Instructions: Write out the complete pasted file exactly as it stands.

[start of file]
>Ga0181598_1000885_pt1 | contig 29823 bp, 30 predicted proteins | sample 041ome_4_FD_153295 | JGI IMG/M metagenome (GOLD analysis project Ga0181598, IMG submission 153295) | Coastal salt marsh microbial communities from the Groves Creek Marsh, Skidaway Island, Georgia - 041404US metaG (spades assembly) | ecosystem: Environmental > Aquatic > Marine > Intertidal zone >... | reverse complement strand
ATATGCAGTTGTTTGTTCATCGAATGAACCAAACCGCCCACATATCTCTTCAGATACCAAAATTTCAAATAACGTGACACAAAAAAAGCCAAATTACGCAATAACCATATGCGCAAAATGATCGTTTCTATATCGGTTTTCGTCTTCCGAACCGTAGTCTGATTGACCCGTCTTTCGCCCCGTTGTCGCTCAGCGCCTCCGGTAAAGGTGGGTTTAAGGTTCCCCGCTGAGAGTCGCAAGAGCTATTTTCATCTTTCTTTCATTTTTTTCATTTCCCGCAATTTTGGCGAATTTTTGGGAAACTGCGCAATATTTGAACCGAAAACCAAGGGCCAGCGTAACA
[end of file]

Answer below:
>Ga0181598_1000885_pt1 | contig 29823 bp, 30 predicted proteins | sample 041ome_4_FD_153295 | JGI IMG/M metagenome (GOLD analysis project Ga0181598, IMG submission 153295) | Coastal salt marsh microbial communities from the Groves Creek Marsh, Skidaway Island, Georgia - 041404US metaG (spades assembly) | ecosystem: Environmental > Aquatic > Marine > Intertidal zone >... | reverse complement strand
ATATGCAGTTGTTTGTTCATCGAATGAACCAAACCGCCCACATATCTCTTCAGATACCAAAATTTCAAATAACGTGACACAAAAAAAGCCAAATTACGCAATAACCATATGCGCAAAATGATCGTTTCTATATCGGTTTTCGTCTTCCGAACCGTAGTCTGATTGACCCGTCTTTCGCCCCGTTGTCGCTCAGCGCCTCCGGTAAAGGTGGGTTTAAGGTTCCCCGCTGAGAGTCGCAAGAGCTATTTTCATCTTTCTTTCATTTTTTTCATTTCCCGCAATTTTGGCGAATTTTTGGGAAACTGCGCAATATTTGAACCGAAAACCAAGGGCCAGCGTAACA